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I am quite paranoid and I am always afraid that when i accidentally open some infected sites it would run scripts that automatically download malwares, viruses and trojans into my pc and run by themselves without prompting the download window. Do browsers report every download or is it possible to circumvent it in some way that initiates downloads? And is it possible to have malwares, trojans or viruses that could infect your pc without having you download something -- but instead through text-based or web-script based means of transmission? How safe are popular browsers such as google chrome, firefox etc.. and in comparison, very outdated ones such as windows IE. Does the type of internet protocol (http, https matter in this regard?

Also for malwares and adwares, do they infect your computer with undesirable elements immediately when you run the installation .exe files, or does it require for them to finish installation? Generally is it possible to check what kind of changes a program makes beforehand or afterwards, and is it possible to block the changes it wants to make midway if you have found out its a malware or adware during installation or with the process running already. I think windows by default would notify you if a program wants to make changes to your pc but usually i disable that since the default behaviour of that windows function is too annoying...is there an alternative solution that could detect changes made to computer and halt them only when you request for it, or that the program is included in some kind of online blacklist?

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I suggest you check out https://en.wikipedia.org/wiki/Drive-by_download. It is possible to exploit vulnerabilities (some known some unknown) in browsers or (more often) browser plugins to download (and sometimes execute) files without your knowledge (unless you know where to look). More often the adversary will try to get you to click on something masquerading as legitimate (as this is easier for him).

As for browser safety modern browsers use a number of tricks like sand-boxing to separate malicious code on the websites you visit from affecting you but nothing is foolproof. Please don't use an old IE or any out of date browser or plugin (patch regularly).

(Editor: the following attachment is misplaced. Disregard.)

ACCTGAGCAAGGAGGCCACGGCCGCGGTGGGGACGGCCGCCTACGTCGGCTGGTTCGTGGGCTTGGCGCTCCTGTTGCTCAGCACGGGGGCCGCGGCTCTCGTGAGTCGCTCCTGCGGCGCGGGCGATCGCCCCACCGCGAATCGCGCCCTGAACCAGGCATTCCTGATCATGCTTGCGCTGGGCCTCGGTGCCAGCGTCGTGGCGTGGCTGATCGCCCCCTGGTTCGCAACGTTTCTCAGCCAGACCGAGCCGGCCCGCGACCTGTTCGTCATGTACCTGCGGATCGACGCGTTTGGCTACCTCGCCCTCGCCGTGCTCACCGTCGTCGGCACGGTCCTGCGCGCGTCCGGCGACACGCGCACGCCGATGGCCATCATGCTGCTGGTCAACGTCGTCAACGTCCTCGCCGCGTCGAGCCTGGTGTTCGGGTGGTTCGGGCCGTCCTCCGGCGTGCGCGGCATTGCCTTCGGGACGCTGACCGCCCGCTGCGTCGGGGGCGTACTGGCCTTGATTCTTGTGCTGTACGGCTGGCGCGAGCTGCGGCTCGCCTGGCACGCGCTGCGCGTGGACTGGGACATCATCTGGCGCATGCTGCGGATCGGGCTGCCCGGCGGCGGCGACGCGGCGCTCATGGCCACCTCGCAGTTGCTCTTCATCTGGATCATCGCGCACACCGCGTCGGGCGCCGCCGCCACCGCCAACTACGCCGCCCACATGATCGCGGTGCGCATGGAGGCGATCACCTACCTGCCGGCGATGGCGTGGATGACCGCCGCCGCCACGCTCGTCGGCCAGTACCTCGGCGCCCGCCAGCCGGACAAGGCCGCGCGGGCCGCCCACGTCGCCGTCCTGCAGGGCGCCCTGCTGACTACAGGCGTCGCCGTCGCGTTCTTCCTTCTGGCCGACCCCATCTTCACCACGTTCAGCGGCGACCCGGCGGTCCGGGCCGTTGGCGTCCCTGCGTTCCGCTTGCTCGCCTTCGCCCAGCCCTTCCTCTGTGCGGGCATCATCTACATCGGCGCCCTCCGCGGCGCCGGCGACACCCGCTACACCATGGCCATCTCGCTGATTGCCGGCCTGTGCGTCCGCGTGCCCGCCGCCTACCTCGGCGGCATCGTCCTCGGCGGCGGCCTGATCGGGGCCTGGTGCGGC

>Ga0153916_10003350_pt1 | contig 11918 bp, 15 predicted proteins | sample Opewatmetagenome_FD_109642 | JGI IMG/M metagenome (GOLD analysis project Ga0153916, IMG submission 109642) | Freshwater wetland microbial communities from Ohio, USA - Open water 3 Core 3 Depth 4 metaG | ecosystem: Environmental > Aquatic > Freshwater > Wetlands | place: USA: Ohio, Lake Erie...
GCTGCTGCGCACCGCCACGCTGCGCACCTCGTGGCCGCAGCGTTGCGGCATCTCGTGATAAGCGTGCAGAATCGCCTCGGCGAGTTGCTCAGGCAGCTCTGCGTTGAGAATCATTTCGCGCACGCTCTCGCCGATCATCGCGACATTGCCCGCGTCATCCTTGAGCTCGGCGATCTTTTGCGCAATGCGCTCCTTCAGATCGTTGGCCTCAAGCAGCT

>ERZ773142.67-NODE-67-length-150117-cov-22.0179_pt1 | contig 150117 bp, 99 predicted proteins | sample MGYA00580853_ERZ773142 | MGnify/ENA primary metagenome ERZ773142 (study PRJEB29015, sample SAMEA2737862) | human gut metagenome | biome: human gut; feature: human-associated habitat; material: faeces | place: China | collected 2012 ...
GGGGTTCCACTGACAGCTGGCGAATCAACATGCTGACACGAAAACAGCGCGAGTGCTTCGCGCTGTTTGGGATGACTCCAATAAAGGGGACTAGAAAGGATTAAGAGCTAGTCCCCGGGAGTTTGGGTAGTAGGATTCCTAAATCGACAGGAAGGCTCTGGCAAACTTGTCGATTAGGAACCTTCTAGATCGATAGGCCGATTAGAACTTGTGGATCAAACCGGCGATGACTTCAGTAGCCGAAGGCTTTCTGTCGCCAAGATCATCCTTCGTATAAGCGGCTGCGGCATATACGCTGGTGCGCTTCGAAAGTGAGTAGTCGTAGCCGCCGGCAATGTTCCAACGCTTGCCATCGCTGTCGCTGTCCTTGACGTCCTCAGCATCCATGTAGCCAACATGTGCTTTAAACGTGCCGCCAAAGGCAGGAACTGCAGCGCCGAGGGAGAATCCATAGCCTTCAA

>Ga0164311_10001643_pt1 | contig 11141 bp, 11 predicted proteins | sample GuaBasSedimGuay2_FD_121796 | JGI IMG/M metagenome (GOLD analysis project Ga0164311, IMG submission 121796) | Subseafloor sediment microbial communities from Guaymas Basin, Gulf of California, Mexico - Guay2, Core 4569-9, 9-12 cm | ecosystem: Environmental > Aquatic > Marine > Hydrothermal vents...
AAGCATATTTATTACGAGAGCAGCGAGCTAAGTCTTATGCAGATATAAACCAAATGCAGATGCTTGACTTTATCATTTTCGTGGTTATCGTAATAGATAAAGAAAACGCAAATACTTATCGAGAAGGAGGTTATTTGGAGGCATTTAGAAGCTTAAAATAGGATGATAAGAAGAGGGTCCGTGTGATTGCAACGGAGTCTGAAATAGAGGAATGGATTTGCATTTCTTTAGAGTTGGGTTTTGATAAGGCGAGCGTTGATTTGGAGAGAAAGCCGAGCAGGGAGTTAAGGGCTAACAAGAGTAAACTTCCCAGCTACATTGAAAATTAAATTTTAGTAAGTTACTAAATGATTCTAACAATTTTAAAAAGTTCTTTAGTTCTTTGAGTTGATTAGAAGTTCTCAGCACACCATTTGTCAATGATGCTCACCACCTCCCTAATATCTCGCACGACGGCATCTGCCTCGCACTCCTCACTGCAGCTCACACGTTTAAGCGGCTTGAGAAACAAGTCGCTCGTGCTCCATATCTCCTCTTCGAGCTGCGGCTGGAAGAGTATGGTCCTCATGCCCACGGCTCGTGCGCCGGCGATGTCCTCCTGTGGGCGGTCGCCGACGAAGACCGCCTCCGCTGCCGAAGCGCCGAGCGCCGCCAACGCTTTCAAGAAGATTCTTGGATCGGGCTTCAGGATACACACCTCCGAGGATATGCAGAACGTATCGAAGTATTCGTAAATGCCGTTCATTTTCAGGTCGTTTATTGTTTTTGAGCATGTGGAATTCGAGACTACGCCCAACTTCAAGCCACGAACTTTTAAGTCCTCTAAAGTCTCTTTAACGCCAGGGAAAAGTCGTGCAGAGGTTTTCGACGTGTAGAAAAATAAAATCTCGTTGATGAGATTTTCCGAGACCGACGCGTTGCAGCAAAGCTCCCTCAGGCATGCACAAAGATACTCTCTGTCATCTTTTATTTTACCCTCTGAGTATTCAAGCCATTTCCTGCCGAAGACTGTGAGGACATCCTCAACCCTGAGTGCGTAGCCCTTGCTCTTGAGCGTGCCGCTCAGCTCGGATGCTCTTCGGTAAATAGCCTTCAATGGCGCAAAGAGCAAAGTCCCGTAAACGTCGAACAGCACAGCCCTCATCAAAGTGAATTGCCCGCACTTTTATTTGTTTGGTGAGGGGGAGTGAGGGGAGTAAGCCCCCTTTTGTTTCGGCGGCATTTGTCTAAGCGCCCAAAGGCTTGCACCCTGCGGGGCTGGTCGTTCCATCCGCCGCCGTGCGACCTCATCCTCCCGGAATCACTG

Best thing you can do for yourself besides patching is don't go to dodgy websites and don't click random links you have no reason to trust. If you have to go to a site that is suspicious do so in a clean virtual environment that has no sensitive data inside it.

  • Thank you. Could you also expound on examples of such vulnerabilities of browsers, such as how malicious code could be run from text-based or webscript based sources? And generally what is the extent of the harm that could be done without having you download malicious files, through websites or maybe emails alone (through embedded scripts)? Also is it possible to check exactly what kinds of scripts are being run on a site? – Jack the Ripper Oct 17 '18 at 20:23
  • I think that is outside the scope of the question as originally asked. If you want that to be the scope of the question I think it may be overly broad. I will say though, the answer to keeping yourself safe from the unknown bad files that you may encounter is called application white-listing. – DarkMatter Oct 17 '18 at 20:30
  • Okay. Also just one more question: can harm be done without having you download any malicious files at all to your computer? Is it possible to leak file or personal information, or have changes made to your system without having downloaded malicious files unwittingly but through the browser and browser plugins alone (or any other kind of internet communications)? – Jack the Ripper Oct 17 '18 at 22:39
  • Yes, but as for specifics, there are way too many to go into that depend on many factors regarding the configuration of your environment. If you are really paranoid about browsing the web then only do it through a clean VM that you never put personal information on (and any time you do have to use personal data you reset the VM to an earlier snapshot). – DarkMatter Oct 18 '18 at 14:48
  • from this dicussion thread security.stackexchange.com/questions/136250/… it seems that some malwares could also detect VM and would not run unless being put into a real machine...is there something else more secure but not something like a sacrificial physical pc? – Jack the Ripper Oct 19 '18 at 10:56

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